Mortgages were invented to allow people to purchase homes for their families and manage to gain some real estate that will remain for their offspring as financial security and asset. Having real estate used to be the best form of investment, moreover, the more houses you owned, the richer you were. Unfortunately, such times are over and people can generally not afford to purchase prime real estate and successfully repay such loans.

Real estate prices are high in areas where people would like to live and which are regarded as popular. Urban areas are deemed the most desirable and therefore the highest prices can sometimes be found within city limits. On the other hand prime rural real estate can reach high prices as well, but generally such higher prices are because of the large included land ownership and mansion-like building extravaganzas.

Ever since the 2007/08 world financial crisis, people are reluctant to enter into mortgages, because plenty of people in the US, but also abroad, suddenly defaulted on their loans without a fault of their own. While every single person that takes out a mortgage is assured that the purchased item is secure and safe, as long as the client is paying off the rates in time, what happens if the bank goes bust and the mortgage’s promissory note becomes a financial, bankable item that can be used to repay bank’s own debts.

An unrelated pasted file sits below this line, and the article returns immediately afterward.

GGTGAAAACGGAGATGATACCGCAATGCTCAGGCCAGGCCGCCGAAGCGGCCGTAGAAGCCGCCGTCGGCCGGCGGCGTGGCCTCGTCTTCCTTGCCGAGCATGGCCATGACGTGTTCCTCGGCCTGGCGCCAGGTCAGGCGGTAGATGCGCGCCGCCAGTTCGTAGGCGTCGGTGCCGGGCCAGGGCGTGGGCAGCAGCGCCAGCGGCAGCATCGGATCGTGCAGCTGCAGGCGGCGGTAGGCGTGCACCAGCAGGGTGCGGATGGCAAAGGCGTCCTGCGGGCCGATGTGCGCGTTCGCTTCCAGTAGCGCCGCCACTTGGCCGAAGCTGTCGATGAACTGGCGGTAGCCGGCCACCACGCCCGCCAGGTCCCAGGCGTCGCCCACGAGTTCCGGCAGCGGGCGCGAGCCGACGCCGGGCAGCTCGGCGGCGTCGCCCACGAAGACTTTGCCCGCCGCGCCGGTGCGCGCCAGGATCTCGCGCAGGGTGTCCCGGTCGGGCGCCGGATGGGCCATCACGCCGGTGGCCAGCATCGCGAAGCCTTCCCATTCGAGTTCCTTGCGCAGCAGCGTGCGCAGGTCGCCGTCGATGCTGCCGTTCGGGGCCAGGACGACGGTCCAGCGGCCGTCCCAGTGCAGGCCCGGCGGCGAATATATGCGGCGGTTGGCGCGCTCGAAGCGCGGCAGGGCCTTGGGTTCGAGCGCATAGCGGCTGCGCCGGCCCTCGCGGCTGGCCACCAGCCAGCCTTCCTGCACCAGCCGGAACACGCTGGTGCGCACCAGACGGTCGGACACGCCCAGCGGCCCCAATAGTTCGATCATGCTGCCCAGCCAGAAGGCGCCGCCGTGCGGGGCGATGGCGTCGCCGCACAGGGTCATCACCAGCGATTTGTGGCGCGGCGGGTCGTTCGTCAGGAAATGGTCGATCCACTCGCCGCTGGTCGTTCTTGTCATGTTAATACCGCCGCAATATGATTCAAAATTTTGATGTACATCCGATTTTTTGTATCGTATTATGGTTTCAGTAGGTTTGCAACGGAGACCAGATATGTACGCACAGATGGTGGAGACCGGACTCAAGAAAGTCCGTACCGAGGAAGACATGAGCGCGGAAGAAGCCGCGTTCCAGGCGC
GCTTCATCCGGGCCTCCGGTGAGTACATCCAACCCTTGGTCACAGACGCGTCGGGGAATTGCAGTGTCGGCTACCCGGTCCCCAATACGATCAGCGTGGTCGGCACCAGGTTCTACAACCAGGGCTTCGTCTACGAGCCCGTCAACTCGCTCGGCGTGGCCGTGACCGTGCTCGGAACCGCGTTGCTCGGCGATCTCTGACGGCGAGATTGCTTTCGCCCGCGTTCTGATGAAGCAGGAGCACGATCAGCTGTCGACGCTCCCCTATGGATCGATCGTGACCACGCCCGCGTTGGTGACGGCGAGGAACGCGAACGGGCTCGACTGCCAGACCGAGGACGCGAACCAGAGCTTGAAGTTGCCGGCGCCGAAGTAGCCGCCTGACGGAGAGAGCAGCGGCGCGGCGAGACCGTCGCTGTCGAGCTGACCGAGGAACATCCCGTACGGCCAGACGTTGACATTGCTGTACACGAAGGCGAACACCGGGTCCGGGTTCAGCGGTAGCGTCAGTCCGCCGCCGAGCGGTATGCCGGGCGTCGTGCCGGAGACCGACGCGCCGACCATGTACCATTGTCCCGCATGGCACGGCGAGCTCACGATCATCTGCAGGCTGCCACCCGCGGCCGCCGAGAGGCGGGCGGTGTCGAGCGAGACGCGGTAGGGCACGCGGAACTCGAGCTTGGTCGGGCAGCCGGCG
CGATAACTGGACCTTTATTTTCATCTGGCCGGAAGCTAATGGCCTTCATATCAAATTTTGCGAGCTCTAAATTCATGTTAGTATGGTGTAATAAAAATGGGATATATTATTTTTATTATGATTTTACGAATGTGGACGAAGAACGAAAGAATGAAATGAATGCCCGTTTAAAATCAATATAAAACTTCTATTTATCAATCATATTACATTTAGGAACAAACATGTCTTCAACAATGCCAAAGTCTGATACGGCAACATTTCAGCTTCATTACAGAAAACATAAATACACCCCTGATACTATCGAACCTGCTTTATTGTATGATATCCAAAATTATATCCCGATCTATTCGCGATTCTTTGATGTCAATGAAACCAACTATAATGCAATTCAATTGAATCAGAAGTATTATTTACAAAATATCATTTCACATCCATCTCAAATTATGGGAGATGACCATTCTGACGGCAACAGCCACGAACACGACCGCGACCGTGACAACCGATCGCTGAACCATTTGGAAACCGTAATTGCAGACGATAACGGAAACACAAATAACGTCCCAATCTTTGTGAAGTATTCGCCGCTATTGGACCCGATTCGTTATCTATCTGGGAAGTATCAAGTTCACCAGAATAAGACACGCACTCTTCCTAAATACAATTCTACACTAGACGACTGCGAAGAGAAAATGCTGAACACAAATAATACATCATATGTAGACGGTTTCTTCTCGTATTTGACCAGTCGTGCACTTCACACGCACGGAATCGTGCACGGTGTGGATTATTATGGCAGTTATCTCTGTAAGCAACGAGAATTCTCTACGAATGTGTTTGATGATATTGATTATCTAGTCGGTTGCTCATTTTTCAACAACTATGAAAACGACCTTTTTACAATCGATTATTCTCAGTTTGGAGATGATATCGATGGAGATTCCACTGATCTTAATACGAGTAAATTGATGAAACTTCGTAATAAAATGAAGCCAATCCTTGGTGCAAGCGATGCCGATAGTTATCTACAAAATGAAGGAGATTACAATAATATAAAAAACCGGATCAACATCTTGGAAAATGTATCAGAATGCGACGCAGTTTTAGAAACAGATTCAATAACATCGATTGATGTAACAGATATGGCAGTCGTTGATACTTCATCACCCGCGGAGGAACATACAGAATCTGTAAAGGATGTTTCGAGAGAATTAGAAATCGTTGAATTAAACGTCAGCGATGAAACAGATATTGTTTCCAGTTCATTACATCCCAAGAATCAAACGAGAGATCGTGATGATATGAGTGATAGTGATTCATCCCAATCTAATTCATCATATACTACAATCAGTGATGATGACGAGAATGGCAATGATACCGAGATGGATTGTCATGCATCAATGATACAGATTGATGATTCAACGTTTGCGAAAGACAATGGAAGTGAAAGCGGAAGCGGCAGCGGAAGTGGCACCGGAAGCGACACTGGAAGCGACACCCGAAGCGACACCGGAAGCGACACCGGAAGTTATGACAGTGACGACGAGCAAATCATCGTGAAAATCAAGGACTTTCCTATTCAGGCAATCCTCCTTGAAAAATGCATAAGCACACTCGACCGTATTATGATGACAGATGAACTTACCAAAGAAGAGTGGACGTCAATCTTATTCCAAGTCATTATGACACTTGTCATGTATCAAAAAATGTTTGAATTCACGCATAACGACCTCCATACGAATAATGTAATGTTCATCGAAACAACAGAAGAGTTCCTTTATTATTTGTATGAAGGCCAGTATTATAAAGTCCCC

For that very reason, people who could afford such a mortgage were not inclined to engage into such a risky investment and chose to pay stable rents and remain in good standing. Banks and mortgage lending entities significantly lowered the offers and provided profitable conditions, so that after a while people dared to take a chance despite the recent scare. However, the mortgage market is far from having recuperated, and people will most likely never again trust banks fully.

Fortunately for the European Union, most of the local banks did not depend on US American financial stability to rebound, but nevertheless, poorer countries were hit harder than the more wealthy ones. In any case the mortgage market is currently on an upswing, but people are still reluctant to risk a mortgage. Entering a debt that is going to stay with you for a couple of decades is no small decision. It is made additionally hard by the Damocles’ sword hanging above the head of the mortgage taker. In the end, the existing mortgages will sufficiently stabilise the market even further, which with the current low APR rates and easier approval procedures will ultimately lead to new signings and new homeowners. The reluctance of prospective homeowners is therefore to be viewed as only temporary and the market will in due time recover sufficiently and reclaim the forefront position as the most secure and profitable type of loan as it used to be.